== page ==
The above decision was quoted with approval in a case decided ten years later.[6] So was Black on Interpretation of Laws.  Thus: "Statutes regulating the procedure of the courts will be construed as applicable to causes of action accrued, and actions pending and undetermined, at the time of their passage, unless such actions are expressly excepted or unless vested rights would be disturbed by giving them a retrospective operation." Respondent Valentin, in this case, cannot allege any vested right which would preclude the application of the above principle.

Through the same Justice Villa-Real, this Court again had occasion in 1937, after a lapse of another ten years, and with a citation of the two above cases and the presence of an even more relevant fact, namely the enactment of a later procedural law while the case was pending decision to reaffirm the principle that a later law procedural in nature must be given a retroactive effect.[7]

This Court has, since then, adhered consistently to the above view.[8] In Tolentino v. Angeles, a 1956 decision,[9] it reiterated that "retroactivity of laws that are remedial in nature is not prohibited." Moreover, in the latest case in point,[10] it was categorically stated:  "The amendment being procedural in character, no vested rights could attach."

This is not to say that under appropriate circumstances, a court of justice would not be justified to deny a retroactive application in the event that to do so "would not be feasible or would work injustice, * * *."[11] This is not such a case.  As a matter of fact, further reflection would have induced the conclusion that the failure to elevate the evidence considering the new procedural rule, enabling a party to appeal from a judgment denying relief under Rule 38 to dispute likewise the merits of such decision for lack of evidentiary support, might be rendered nugatory, if retroactivity is not imparted to it.  Not only then is it feasible, but also, instead of working injustice, it will have precisely the opposite effect.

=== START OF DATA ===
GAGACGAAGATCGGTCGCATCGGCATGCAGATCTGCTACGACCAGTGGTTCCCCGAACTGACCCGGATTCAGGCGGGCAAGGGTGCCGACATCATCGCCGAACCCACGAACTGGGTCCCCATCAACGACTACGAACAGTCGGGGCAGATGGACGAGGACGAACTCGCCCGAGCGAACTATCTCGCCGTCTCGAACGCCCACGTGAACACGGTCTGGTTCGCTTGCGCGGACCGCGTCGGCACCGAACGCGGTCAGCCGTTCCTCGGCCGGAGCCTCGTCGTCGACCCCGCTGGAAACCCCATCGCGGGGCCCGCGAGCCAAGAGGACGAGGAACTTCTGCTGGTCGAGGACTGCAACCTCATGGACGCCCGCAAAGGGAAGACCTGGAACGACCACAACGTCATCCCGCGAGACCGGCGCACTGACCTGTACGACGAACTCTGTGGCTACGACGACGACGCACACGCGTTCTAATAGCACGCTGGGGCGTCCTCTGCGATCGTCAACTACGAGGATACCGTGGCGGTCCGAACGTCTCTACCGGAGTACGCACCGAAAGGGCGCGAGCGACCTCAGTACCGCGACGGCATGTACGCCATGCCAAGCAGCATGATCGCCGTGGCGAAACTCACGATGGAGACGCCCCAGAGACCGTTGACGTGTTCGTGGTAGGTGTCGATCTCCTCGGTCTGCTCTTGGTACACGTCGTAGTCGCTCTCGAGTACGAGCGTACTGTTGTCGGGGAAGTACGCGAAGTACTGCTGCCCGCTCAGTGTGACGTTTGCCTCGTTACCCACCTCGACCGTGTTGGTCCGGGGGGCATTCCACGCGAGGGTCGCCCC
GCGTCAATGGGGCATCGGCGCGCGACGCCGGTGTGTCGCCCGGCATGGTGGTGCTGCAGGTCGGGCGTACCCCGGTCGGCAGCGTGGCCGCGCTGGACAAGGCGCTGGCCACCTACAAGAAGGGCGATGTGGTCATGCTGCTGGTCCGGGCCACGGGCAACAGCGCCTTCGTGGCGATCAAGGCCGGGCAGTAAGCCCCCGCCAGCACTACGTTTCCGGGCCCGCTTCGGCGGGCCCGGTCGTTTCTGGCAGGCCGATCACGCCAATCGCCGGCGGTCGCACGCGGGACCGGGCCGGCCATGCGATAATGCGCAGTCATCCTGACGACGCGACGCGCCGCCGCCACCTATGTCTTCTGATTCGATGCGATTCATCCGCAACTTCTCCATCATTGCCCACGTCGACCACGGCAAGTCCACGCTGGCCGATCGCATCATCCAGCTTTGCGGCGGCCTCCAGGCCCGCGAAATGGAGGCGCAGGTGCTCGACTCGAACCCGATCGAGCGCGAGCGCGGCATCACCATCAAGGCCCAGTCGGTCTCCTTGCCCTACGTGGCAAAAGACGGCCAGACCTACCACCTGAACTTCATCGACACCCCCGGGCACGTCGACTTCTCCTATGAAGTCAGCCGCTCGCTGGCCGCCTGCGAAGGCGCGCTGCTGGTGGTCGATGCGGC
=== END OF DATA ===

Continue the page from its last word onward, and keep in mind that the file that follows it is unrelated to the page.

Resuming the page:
WHEREFORE, the writ of certiorari is granted annulling the resolution of respondent Court of March 14, 1964 as well as its resolution of April 8, 1964, denying the motion for reconsideration.  The writ of mandamus is likewise granted to compel respondent Court to elevate to it the evidence presented during the hearing of the two cases on appeal, CA-G.R. Nos. 33051-R and 33052-R, at the trial before the Court of First Instance of Bulacan.  Pending the notification to petitioners that such evidence is before it, the period for submitting their brief as appellants is held in abeyance.  With costs against respondents Lorenzo G. Valentin.

Concepcion, C.J., Reyes, J.B.L., Dizon, Makalintal, Zaldivar and Sanchez, JJ., concur.
Castro and Capistrano, JJ., did not take part.



[1] Par. 2, Section 2, Rule 41 of the Revised Rules of Court provides:  "A judgment denying relief under Rule 38 is subject to appeal, and in the course thereof, a party may also assail the judgment on the merits, upon the ground that it is not supported by the evidence or it is contrary to law."

[2] Annex A, Petition, Record on Appeal.

[3] Annex B, Ibid.

[4] Section 2, Rule 41, Revised Rules of Court.

[5] 36 Phil. 574, 576-577.

[6] Hosana v. Diomano, 56 Phil. 741, 745 (1927).

[7] Guevara v. Laico, 64 Phil. 144. Cf. Sevilla v. Tolentino, 66 Phil. 196 (1938).

[8] Camacho v. Court, 80 Phil. 848 (1948); People v. Young, 83 Phil. 702 (1949); Ongsiako v. Gamboa, 86 Phil. 50 (1950); Salcedo v. Carpio, 89 Phil. 254 (1951); Castro v. Sagales, 94 Phil. 208 (1953).

[9] 99 Phil. 309.

[10] Billones v. CIR, L-17566, July 30, 1965.

[11] Rule 144, Revised Rules of Court.